Re: Identity

christophe delriviere (
Sun, 22 Nov 1998 20:50:31 +0100

Hal Finney wrote:

> >From hal Mon Nov 23 11:10:51 1998
> Message-ID: <>
> Date: Sun, 22 Nov 1998 18:58:11 +0100
> christophe delriviere, <>, forwards from
> > Abstract: Contrary to the popular notion that consciousness is the
> > result of a noble evolutionary process, I speculate that this rather
> > ill-defined concept and phenomenon may be the result of the
> fragmentation
> > of an otherwise completely connected and totally ~Qfeeling~R
> universe. As
> > various regions of this universe topologically pinch-off from the
> whole,
> > connection-sparse boundaries form over which sporadic and
> impoverished
> > information exchange takes place. Supplied with only scanty clues
> about
> > the state of the external world, abundant internal chaos drives
> these
> > small parallel processing islands into multiple ~Qinterpretations~R
> of
> > the environment in a process we identify with perception. With
> further
> > division of these regions by insulating partitions, the resulting
> > subregions activate to lend multiple interpretation to the random
> > activations of others in a manner reminiscent of internal imagery.
> The
> > spontaneous invention of significance by this weakly coupled
> assembly
> > of simple computational units to its own overall collective behavior
> is
> > what we have grown to recognize as biological consciousness. We
> thereby
> > come to view human cortical activity as a highly degraded
> approximation
> > to the original and prototypical cosmic connectivity.
> These universalist theories of consciousness always seem to have the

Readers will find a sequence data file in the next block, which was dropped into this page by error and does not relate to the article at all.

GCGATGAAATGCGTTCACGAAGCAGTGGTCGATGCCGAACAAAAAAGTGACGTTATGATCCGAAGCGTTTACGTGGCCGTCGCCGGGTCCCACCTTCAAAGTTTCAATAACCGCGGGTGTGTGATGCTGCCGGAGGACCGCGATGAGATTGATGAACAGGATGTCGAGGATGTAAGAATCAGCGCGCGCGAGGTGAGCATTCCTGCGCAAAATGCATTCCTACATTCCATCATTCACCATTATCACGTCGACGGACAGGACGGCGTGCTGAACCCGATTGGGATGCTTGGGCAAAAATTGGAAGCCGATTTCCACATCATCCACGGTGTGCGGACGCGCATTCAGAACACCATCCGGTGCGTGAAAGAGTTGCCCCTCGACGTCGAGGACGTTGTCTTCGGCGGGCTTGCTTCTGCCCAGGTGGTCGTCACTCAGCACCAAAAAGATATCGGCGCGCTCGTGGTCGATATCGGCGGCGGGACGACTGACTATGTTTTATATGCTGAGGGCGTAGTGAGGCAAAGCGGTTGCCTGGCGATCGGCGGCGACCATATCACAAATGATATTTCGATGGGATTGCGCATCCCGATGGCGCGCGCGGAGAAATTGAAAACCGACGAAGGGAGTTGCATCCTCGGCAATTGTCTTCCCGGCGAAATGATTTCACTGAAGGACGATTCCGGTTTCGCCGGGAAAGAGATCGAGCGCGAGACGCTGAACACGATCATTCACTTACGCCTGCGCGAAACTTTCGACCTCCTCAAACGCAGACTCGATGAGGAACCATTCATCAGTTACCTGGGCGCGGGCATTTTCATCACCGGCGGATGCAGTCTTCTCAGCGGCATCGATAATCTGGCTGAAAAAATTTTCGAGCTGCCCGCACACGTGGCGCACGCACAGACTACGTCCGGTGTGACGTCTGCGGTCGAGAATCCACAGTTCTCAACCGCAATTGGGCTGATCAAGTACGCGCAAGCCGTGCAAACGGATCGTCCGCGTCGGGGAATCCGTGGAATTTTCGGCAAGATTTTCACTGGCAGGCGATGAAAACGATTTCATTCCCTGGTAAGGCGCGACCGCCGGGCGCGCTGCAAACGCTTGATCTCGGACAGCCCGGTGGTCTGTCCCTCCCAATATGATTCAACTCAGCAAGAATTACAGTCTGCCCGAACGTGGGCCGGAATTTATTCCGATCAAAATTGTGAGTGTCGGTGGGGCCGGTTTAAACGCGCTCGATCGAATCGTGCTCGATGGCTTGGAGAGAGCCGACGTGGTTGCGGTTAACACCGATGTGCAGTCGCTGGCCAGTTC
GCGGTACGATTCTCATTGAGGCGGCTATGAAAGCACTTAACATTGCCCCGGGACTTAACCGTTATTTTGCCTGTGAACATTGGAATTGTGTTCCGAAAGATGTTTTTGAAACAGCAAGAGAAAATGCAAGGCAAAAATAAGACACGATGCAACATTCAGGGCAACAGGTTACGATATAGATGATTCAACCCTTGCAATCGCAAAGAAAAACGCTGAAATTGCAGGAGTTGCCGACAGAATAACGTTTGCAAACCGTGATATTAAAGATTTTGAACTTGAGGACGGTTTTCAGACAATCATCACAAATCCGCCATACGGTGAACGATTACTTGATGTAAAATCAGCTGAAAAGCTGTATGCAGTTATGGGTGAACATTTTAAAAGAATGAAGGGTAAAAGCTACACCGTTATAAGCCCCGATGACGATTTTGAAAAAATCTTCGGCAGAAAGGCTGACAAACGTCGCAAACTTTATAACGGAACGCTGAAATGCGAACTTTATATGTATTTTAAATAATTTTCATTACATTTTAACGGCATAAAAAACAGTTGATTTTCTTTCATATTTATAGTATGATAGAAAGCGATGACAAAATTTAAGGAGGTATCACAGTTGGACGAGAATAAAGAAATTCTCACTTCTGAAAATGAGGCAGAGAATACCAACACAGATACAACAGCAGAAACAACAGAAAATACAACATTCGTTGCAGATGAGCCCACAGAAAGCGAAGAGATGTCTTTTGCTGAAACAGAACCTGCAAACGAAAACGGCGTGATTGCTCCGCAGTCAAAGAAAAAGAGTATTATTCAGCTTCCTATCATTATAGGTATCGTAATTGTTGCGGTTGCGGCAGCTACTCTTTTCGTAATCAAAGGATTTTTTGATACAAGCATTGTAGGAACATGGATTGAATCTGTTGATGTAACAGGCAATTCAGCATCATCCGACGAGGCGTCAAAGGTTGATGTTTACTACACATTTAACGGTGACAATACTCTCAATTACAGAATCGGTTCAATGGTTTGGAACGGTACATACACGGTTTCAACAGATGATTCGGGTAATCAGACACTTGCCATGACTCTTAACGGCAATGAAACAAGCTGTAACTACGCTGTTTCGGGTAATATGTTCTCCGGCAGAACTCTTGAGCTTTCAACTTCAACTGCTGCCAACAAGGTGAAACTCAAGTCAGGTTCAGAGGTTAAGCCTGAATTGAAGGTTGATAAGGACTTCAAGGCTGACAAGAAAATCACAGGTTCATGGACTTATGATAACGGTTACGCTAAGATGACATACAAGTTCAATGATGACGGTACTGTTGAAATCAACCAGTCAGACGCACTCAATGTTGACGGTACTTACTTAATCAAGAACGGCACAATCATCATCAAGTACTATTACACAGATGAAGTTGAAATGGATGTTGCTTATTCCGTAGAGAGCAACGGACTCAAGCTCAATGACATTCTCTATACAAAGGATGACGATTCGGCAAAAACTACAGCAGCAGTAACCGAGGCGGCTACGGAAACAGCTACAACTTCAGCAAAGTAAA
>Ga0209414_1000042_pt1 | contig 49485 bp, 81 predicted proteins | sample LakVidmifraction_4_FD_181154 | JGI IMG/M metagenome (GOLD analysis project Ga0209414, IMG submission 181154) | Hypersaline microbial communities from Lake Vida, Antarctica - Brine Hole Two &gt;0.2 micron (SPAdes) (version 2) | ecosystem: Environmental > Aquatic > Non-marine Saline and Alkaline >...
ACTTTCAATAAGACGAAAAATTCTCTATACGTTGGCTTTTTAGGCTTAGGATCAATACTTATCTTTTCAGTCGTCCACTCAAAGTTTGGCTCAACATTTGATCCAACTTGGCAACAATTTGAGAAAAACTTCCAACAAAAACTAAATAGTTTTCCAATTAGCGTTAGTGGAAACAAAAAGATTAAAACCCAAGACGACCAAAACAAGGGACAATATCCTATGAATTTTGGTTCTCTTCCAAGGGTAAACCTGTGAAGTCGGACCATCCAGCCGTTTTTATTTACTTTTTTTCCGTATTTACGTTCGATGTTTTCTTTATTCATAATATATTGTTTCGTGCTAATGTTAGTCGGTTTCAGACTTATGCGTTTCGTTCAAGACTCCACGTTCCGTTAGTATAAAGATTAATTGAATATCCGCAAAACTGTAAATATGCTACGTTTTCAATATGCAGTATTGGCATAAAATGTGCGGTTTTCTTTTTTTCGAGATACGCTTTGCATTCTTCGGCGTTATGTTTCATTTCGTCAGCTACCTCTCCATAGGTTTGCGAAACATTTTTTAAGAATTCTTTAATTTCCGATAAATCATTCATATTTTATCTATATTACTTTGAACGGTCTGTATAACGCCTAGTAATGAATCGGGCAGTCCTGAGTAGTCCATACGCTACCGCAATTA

> property that our livers should be conscious. They are pinched off
> from the rest of the universe just like our brains; they receive data
> about the state of the external world as our brains do (in the case
> of the liver, via chemicals in the blood); they even have a sort of
> model of the outside world in the sense that they try to maintain
> an equilibrium that is appropriate for current conditions.

yes i somewhat agree with you... but it's simply a problem of terminology isn't? what they are caalling feeling and consciousness is a rather different notion than the usual ones

> If we explain consciousness by saying that the universe is somehow
> conscious, and the brain is just a pinched off piece, then we have a
> hard time explaining why all the other pinched off pieces aren't
> conscious.

depend what conscious means in the context... just a matter of definition and the article i've proposed... the "feeling" of the universe is just reduced to the state of physical interactions, i can't, at this moment, see something wrong with that.

> David Chalmers proposes a similar theory. He suggests that the
> universe
> is filled with what he calls "proto-consciousness", every atom and
> particle imbued with a little bit of this mysterious stuff. Only when
> it is combined together in the proper way does it form consciousness
> as
> we know it. All we have to do now, he says, is to discover the laws
> which control when and how proto-consciousness combines to form true
> consciousness.

a priori, THIS kind of theories seem somewhat ridiculous for me too. But i think the article i've proposed don't talk about anythink like that...

> Personally I think he's just trying to sugar-coat an unpalatable
> theory.
> We can't be sure that livers and baseball's *aren't* conscious.

a simple matter of terminology in the proposed paper.

> For all
> we know, they could have a merry internal life, full of laughter and
> love. But still the idea seems ridiculous. By saying that they're
> not
> conscious, they're just "proto-conscious" (and not defining what that
> means), Chalmers hopes to escape derision. But there's no more reason
> to believe that they are proto-conscious than that they are conscious.
> It's really the same idea, just dressed up nicer.

i believe, the article i've proposed tell nothing about such things... perhaps you should read it ;)...all these new ages things are not for me too...